Calvin took his hands off his eyes and placed them firmly over his ears.

“He’s gone from ‘see no evil’ to ‘hear no annoying sister!’” Nick laughed.

Calvin laughed with him. Apparently he could hear some things. Equally apparent was something I’d known for a long time: the ape and my brother shared the same sense of humour.

I grabbed Calvin by the hand, trying to pull him to his feet. He sat there, refusing to move. He was far too heavy and strong to be moved against his will.

“You have to clean up this mess!” I shouted.

Calvin took his free hand and put his thumb to his nose, spread his fingers and went “PPPPlllllllffffffff,” spraying spit into the air and my face!

“That’s disgusting!” I said as I let go of him and wiped my face on the sleeve of my pyjamas.

“Forget about a little ape slobber,” Nick said. “What’s Mom going to say when she sees all this?”

“Oh, my gosh, you’re right. She’s going to go crazy. Calvin’s got to clean this up.”

“Sarah, think about what you’re saying. Calvin’s a chimpanzee. Chimpanzees are very good at making a mess, but not really good at cleaning up those messes. You’re going to have to clean it up.”

“If I’m going to be cleaning, so will you,” I said.

“Me? Why should I clean up? I didn’t make this mess.”

“Neither did I!” I protested.

“Yeah, but I’m not the one in charge here. You are. Since you’re in charge, you’re the one who’s responsible. And since you’re responsible, you have to be the one who does the cleaning.” He paused and smiled. “And could you try to keep it down? I want to go back to bed and get some sleep and —”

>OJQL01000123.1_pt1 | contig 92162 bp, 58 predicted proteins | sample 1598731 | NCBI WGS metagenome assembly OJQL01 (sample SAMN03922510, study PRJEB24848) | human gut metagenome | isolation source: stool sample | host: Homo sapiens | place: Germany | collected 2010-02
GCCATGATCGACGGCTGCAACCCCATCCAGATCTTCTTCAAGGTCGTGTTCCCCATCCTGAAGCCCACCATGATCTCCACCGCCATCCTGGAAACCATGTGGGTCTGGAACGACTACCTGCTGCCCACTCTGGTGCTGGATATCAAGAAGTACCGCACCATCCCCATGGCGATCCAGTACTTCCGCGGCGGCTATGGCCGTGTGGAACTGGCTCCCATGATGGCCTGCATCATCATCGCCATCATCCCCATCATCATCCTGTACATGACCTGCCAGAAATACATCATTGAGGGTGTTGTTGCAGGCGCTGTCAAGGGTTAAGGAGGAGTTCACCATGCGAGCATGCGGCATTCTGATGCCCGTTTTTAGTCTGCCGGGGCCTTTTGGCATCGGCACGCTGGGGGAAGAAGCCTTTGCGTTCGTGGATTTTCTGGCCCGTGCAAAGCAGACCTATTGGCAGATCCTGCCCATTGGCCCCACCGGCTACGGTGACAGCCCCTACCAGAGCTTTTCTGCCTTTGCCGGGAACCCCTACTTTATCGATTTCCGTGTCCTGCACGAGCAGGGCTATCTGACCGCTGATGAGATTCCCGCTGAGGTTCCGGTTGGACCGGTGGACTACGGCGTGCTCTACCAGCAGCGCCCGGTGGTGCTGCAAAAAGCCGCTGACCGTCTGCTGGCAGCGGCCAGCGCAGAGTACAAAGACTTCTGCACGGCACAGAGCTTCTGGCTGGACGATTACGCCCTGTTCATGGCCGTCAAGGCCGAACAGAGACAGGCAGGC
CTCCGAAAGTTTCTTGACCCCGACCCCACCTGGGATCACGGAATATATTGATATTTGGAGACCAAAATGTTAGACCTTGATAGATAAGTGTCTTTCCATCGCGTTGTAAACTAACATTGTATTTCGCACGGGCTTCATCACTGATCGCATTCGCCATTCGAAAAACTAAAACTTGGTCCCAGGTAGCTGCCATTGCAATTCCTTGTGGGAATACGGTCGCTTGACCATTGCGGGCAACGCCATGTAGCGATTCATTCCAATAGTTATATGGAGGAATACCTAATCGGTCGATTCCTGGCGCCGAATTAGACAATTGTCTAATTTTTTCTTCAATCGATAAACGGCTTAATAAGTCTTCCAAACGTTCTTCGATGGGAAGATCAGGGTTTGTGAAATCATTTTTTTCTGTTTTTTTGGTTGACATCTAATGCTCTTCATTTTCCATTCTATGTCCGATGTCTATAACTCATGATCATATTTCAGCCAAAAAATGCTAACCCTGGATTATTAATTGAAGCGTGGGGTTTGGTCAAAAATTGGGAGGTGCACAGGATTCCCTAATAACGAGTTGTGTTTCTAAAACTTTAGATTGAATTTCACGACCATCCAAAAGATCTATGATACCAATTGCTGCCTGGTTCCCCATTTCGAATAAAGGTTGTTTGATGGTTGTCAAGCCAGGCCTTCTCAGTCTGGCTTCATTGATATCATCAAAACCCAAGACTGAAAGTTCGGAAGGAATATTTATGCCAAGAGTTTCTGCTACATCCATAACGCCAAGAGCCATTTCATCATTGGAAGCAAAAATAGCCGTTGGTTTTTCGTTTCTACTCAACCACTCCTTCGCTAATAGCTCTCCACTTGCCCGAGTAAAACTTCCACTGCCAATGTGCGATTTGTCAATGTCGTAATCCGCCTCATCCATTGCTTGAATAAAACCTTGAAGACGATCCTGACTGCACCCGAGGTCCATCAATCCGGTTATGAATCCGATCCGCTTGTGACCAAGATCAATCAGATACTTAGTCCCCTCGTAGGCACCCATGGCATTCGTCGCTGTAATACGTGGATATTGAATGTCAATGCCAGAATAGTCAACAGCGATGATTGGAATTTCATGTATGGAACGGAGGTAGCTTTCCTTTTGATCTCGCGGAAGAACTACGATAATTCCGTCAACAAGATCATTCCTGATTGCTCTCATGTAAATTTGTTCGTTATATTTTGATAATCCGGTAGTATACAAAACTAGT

“You’re not going anywhere!” I snapped, grabbing him by the arm as he started to walk away. Unlike with the chimp, I easily spun him around. “I’m in charge of everything, including you. So you’re going to work, too!”

Nick looked as if he was going to argue, but shut his mouth.

“What time is it?” I asked.

Nick glanced at his watch. “It’s almost five in the morning.”

“That gives us three hours to get this cleaned up before Mom drops in to check on us on her way to work. We have to get going.”

“Well, at least we have some help,” Nick said. He walked over to one of the partially opened cupboards and pulled it the rest of the way open. Inside, his head buried deep within an overturned bag of cookies, was Polly, Mr. McCurdy’s macaw.

“He’s helping clean up the cookies!” Nick laughed.

“That’s not helping!” I rushed over, reached up and grabbed the bag of cookies, practically ripping it off Polly’s head. He squawked loudly, dropping the partially eaten piece of Oreo he had in his beak. As I started to roll up the bag, he ruffled all his feathers.

“Stupid girl!” Polly exclaimed, and Nick burst into laughter again. It wasn’t just the ape who was on the same level as my brother.

“Be quiet, you stupid bird!” I yelled.

“Go home, ugly girl!” Polly squawked.

“Don’t you tell me to —”

“Sarah, you’re arguing with a bird,” Nick said.

“Oh, yeah.”

“Even worse, you were losing the argument,” Nick snickered. “By the way, where’s Laura?”

I’d forgotten about her. Laura was Mr. McCurdy’s gentle old cheetah. She lived in the house, too. Cheetahs were the only big cats you could trust to live in your home — she wouldn’t hurt a fly. She spent most of her time sleeping on the couch. The couch was spun around, facing away from me against the far wall under the cupboards. I walked over. There she was on the couch, on her back, her paws in the air, sound asleep, gently snoring.

“How could Laura sleep through all of that?” Nick asked.